The authors declare no competing financial interest.
The SUTD research was funded by a Singapore MoE Project
“Electric-field induced transitions in chalcogenide monolayers
and superlattices”, grant MoE 2017-T2-1-161 and an A*STAR
AME project: ”Nanospatial Light Modulators (NSLM)”,
A18A7b0058. The 2D materials work was supported by the
UK’s Engineering and Physical Sciences Research Council
through the Future Photonics Manufacturing Hub (EPSRC
EP/N00762X/1), the Chalcogenide Photonic Technologies
(EPSRC EP/M008487/1), and ChAMPChalcogenide Ad-
vanced Manufacturing Partnership (EPSRC EP/G060363/1).
J.N. is grateful for her MoE PhD scholarship.
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... Similarly, a "superlattice-like" structure, which consists of non-epitaxial Sb 2 Te 3 and GeTe stacked layers, was proposed to lower the switching energy by decreasing the thermal conductivity via interfacial phonon scattering [16]. More recently, several reports have demonstrated how two-dimensional crystals, such as graphene, MoS 2 , and WS 2 can be placed at the interface between the PCM and the electrode or substrate to confine heat through increased thermal boundary resistance [17][18][19]. (2) Decrease entropic losses; Interfacial phase change materials (iPCMs) improve the switching performance by limiting the movement of the atoms during the phase transition. Less movement freedom reduces entropic losses [20] and concomitantly decreases the energy required to switch the material. ...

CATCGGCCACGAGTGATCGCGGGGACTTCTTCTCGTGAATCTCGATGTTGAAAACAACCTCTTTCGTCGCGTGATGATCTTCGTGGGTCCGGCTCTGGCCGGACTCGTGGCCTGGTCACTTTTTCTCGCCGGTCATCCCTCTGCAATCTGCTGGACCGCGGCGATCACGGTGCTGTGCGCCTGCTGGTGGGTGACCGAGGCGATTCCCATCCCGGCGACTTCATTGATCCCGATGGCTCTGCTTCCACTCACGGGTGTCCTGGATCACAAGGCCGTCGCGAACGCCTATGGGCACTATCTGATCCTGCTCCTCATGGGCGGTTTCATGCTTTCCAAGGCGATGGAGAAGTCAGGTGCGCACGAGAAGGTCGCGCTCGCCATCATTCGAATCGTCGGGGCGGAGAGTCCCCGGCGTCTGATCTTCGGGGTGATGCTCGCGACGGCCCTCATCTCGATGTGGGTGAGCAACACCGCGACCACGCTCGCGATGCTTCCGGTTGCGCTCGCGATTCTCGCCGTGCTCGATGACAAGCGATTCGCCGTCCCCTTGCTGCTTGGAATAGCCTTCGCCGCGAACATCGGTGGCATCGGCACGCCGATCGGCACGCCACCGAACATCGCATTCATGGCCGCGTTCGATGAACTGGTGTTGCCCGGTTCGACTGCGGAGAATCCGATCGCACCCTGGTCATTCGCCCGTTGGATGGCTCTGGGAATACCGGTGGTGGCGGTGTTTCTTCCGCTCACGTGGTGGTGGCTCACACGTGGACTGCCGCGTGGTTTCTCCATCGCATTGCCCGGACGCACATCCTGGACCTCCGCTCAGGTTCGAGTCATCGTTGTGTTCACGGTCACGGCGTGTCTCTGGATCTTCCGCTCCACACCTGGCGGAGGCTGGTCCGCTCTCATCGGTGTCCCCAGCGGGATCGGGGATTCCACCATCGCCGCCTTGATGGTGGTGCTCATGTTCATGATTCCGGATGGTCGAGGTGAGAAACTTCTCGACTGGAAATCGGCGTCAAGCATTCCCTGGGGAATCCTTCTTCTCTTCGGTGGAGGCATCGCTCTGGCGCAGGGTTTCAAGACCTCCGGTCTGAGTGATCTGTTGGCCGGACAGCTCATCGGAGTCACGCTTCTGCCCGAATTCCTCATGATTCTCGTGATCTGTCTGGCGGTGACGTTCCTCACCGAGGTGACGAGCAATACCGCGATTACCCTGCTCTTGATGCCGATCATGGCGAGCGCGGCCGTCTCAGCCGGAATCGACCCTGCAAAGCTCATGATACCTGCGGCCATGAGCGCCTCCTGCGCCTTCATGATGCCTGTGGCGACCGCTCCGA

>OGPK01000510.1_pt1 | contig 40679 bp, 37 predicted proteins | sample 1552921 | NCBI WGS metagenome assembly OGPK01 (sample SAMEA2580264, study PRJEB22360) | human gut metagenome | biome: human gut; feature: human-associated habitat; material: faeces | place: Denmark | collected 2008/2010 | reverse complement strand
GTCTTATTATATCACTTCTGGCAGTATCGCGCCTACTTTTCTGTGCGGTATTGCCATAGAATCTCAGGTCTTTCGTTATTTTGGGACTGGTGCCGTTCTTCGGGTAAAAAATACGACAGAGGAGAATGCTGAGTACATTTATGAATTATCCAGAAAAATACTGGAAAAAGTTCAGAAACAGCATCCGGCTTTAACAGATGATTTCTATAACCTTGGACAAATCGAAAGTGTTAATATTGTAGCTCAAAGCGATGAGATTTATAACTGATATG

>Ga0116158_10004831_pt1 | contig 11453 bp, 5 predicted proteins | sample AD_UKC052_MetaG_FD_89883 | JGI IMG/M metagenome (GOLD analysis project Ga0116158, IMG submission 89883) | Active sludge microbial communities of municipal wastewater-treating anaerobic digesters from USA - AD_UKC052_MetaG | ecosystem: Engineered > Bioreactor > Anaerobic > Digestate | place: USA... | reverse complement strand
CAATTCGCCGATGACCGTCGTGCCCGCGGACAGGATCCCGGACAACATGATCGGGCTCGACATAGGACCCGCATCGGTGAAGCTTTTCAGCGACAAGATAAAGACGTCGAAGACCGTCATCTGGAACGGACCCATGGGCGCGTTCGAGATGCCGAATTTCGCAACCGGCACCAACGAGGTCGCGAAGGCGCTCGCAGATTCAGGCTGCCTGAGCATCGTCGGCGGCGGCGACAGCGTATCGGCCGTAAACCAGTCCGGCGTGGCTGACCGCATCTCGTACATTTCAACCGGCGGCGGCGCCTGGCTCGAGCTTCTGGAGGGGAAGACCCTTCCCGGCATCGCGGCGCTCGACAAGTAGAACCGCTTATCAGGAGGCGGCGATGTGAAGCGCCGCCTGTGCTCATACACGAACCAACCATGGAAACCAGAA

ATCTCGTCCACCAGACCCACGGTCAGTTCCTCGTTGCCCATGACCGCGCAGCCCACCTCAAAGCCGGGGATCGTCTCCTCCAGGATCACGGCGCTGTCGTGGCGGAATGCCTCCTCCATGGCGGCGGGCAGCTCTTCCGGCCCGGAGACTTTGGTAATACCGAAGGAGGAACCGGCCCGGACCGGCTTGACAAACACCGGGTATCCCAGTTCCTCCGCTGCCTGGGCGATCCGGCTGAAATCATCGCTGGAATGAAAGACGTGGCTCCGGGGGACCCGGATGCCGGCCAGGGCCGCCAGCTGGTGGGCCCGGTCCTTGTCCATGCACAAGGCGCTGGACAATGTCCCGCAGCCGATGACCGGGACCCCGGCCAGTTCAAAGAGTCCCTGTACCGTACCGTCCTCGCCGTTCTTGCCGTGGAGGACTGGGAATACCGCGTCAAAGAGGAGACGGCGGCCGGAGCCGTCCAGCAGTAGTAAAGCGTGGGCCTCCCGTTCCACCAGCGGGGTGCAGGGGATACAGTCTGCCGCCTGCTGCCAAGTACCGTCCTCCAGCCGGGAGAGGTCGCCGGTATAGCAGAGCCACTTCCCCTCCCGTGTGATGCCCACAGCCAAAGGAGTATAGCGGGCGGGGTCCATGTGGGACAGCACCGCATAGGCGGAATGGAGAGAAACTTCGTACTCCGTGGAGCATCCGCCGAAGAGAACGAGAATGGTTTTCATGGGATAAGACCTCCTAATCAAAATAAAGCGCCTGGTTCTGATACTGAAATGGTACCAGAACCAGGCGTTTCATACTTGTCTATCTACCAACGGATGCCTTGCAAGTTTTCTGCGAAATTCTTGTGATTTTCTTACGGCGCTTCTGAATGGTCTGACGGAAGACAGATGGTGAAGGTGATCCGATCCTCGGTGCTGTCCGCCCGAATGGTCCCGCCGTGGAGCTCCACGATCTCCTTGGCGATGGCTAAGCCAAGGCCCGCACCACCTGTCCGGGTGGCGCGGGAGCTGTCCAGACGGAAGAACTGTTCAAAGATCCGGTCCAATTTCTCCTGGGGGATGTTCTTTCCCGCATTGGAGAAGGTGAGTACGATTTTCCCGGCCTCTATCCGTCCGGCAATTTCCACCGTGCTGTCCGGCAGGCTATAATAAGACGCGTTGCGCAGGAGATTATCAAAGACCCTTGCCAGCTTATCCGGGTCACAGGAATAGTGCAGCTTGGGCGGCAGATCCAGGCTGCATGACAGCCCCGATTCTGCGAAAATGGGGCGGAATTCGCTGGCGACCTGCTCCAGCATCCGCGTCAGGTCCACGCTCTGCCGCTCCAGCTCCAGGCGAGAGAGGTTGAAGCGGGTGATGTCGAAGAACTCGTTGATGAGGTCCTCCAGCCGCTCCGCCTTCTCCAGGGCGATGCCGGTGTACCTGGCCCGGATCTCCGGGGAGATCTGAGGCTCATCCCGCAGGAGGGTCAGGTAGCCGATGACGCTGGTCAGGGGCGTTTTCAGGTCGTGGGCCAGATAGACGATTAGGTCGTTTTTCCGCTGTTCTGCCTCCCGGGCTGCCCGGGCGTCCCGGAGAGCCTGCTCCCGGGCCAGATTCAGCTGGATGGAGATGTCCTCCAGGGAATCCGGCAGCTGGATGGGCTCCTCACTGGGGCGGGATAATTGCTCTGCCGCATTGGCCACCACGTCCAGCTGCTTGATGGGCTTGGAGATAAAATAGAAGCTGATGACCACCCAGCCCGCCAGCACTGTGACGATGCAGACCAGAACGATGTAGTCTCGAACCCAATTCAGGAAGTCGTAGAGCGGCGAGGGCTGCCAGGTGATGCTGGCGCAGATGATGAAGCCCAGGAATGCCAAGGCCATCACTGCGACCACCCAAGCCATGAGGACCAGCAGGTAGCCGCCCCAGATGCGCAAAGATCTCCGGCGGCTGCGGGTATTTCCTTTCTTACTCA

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Phase change memory devices are typically reset by melt-quenching a material to radically lower its electrical conductance. The high power and concomitantly high current density required to reset phase change materials is the major issue that limits the access times of 3D phase change memory architectures. Phase change superlattices were developed to lower the reset energy by confining the phase transition to the interface between two different phase change materials. However, the high thermal conductivity of the superlattices means that heat is poorly confined within the phase change material, and most of the thermal energy is wasted to the surrounding materials. Here, we identified Ti as a useful dopant for substantially lowering the thermal conductivity of Sb2Te3-GeTe superlattices whilst also stabilising the layered structure from unwanted disordering. We demonstrate via laser heating that lowering the thermal conductivity by doping the Sb2Te3 layers with Ti halves the switching energy compared to superlattices that only use interfacial phase change transitions and strain engineering. The thermally optimized superlattice has (0 0 l) crystallographic orientation yet a thermal conductivity of just 0.25 W/m.K in the "on" (set) state. Prototype phase change memory devices that incorporate this Ti-doped superlattice switch faster and and at a substantially lower voltage than the undoped superlattice. During switching the Ti-doped Sb2Te3 layers remain stable within the superlattice and only the Ge atoms are active and undergo interfacial phase transitions. In conclusion, we show the potential of thermally optimised Sb2Te3-GeTe superlattices for a new generation of energy-efficient electrical and optical phase change memory.